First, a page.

The accompanying unaudited condensed consolidated financial statements have been prepared in conformity with accounting principles generally accepted in the United States of America (GAAP) for interim financial information, the instructions to SEC Form 10-Q and Article 10 of Regulation S-X. Accordingly, they do not include all of the information and footnotes required by GAAP for complete financial statements. In preparing the unaudited condensed consolidated financial statements, management is required to make estimates and assumptions that affect the reported amounts of assets and liabilities and disclosure of contingent assets and liabilities at the date of the balance sheet and the reported amounts of revenues and expenses for the period. Actual results could differ significantly from those estimates. The accompanying unaudited condensed consolidated financial statements and the following notes should be read in conjunction with the audited consolidated financial statements and the notes thereto in HEI’s and Hawaiian Electric’s Form 10-K for the year ended December 31, 2019.
In the opinion of HEI’s and Hawaiian Electric’s management, the accompanying unaudited condensed consolidated financial statements contain all material adjustments required by GAAP to fairly state consolidated HEI’s and Hawaiian Electric’s financial positions as of September 30, 2020 and December 31, 2019 and the results of their operations for the three and nine months ended September 30, 2020 and 2019 and cash flows for the nine months ended September 30, 2020 and 2019. All such adjustments are of a normal recurring nature, unless otherwise disclosed below or in other referenced material. Results of operations for interim periods are not necessarily indicative of results for the full year.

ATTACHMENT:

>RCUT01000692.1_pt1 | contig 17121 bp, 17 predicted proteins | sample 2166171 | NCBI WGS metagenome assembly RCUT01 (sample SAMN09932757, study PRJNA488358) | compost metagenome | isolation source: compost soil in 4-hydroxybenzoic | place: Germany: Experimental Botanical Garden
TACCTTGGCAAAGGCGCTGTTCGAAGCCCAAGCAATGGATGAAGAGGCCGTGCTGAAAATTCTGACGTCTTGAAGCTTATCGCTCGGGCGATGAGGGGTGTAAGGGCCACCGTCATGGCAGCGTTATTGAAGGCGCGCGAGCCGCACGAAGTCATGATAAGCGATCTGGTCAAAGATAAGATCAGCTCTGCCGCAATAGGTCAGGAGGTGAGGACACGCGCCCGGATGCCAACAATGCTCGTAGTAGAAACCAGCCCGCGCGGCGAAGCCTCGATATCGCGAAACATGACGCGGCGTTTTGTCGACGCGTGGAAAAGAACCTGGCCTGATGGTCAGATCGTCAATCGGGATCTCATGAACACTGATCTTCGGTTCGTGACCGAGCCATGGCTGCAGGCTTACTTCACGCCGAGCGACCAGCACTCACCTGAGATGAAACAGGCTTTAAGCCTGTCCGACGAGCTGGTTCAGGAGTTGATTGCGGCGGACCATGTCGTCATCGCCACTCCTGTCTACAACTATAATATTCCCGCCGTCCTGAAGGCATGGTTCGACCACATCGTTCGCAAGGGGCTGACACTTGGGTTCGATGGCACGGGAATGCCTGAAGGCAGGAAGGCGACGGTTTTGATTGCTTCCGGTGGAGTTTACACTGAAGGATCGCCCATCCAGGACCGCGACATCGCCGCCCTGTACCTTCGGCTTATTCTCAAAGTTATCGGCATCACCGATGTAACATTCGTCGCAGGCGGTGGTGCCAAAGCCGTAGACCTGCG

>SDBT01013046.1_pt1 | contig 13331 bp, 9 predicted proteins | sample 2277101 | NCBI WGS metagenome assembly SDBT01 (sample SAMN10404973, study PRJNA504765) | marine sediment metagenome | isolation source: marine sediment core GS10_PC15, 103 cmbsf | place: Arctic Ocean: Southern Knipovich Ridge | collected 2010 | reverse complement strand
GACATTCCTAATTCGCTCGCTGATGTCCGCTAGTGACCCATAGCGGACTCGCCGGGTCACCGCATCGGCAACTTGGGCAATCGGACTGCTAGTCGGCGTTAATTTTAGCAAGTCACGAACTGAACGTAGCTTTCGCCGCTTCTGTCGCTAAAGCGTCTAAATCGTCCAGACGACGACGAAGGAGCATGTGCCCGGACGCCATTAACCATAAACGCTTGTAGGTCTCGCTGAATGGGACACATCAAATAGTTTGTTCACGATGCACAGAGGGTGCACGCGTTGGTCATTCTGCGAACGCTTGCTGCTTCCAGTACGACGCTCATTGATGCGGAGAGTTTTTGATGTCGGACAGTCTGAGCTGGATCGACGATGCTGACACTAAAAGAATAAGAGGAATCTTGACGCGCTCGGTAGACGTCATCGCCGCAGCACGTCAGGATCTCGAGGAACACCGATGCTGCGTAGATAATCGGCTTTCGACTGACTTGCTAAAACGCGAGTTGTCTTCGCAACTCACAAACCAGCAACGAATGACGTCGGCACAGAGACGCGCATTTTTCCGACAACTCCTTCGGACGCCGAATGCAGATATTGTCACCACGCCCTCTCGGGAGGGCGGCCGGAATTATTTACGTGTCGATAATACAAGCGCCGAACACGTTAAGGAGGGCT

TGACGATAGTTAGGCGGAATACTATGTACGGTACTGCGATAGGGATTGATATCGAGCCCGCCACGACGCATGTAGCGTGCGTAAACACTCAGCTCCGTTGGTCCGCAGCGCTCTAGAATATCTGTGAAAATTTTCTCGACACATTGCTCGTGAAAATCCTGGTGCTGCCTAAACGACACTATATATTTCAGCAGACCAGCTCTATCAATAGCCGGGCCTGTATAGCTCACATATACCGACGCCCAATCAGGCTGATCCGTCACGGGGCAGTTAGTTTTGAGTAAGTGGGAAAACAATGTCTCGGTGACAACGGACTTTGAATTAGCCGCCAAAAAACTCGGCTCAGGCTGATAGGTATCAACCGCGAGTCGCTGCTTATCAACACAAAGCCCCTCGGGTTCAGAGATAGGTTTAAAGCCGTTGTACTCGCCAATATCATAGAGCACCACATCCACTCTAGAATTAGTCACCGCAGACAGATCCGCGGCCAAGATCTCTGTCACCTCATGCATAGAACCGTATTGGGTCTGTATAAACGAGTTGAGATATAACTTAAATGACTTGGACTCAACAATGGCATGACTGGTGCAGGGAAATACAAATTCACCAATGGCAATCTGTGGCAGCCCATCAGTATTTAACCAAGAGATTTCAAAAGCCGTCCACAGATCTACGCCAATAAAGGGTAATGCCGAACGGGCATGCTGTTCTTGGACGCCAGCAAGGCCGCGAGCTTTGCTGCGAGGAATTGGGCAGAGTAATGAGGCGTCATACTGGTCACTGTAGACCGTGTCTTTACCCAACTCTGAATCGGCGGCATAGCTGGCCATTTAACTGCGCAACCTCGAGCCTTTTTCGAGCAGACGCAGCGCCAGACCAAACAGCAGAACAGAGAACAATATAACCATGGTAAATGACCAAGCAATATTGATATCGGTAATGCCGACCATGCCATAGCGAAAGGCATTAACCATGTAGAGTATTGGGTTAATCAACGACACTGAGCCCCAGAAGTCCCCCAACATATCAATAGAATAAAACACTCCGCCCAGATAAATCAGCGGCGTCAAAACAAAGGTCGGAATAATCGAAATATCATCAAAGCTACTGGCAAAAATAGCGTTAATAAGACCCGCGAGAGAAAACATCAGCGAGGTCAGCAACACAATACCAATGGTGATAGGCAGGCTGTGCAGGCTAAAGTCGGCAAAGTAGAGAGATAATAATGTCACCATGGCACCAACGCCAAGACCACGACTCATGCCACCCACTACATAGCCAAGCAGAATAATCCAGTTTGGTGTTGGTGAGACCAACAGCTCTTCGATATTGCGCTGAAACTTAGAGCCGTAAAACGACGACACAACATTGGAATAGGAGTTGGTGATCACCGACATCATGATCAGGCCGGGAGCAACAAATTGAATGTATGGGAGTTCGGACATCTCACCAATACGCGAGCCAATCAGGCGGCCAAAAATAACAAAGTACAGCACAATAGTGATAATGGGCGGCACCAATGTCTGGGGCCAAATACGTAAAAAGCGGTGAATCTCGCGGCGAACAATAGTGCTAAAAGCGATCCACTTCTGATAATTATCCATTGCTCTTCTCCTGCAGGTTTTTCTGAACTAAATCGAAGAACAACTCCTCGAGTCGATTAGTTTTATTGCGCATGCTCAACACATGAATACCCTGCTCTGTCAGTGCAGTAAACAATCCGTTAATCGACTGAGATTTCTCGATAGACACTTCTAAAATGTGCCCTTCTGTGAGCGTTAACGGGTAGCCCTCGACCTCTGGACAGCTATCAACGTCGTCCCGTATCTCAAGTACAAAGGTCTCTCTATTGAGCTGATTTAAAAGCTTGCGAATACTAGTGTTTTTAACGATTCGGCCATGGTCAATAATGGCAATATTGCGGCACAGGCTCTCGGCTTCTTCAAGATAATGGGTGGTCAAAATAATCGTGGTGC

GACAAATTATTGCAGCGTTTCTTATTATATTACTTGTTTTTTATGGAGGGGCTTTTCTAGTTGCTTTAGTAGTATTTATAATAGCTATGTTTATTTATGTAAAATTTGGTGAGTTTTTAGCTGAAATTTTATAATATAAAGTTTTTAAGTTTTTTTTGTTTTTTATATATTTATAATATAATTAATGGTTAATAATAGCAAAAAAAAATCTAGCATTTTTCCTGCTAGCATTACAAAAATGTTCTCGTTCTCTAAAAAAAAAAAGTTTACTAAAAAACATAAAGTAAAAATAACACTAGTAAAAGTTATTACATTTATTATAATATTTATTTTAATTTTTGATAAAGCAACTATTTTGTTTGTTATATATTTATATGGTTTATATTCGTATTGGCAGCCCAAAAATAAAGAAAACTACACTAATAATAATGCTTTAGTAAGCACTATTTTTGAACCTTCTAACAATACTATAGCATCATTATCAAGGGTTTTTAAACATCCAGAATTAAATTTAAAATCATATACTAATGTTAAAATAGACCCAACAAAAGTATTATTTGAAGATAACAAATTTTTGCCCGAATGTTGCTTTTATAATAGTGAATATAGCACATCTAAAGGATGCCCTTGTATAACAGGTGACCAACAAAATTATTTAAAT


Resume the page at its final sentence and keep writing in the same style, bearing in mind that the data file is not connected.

Recent accounting pronouncements.
Credit losses. In June 2016, the Financial Accounting Standards Board (FASB) issued Accounting Standards Update (ASU) No. 2016-13, “Financial Instruments - Credit Losses (Topic 326): Measurement of Credit Losses on Financial Instruments,” which replaces the incurred loss methodology with an expected loss methodology. The new methodology is referred to as the current expected credit loss (CECL) methodology and applies to financial assets subject to credit losses and measured at amortized cost and certain off-balance sheet credit exposures. This includes, but is not limited to loans, loan commitments and held-to-maturity securities. In addition, ASU No. 2016-13 amends the accounting for credit losses on available-for-sale (AFS) debt securities and purchased financial assets with credit deterioration. The other-than-temporary impairment model of accounting for credit losses on AFS debt securities has been replaced with an estimate of expected credit losses only when the fair value is below the amortized cost of the asset. The length of time the fair value of an AFS debt security has been below the amortized cost will no longer impact the determination of whether a credit loss exists. The AFS debt security model requires the use of an allowance to record the estimated losses (and subsequent recoveries).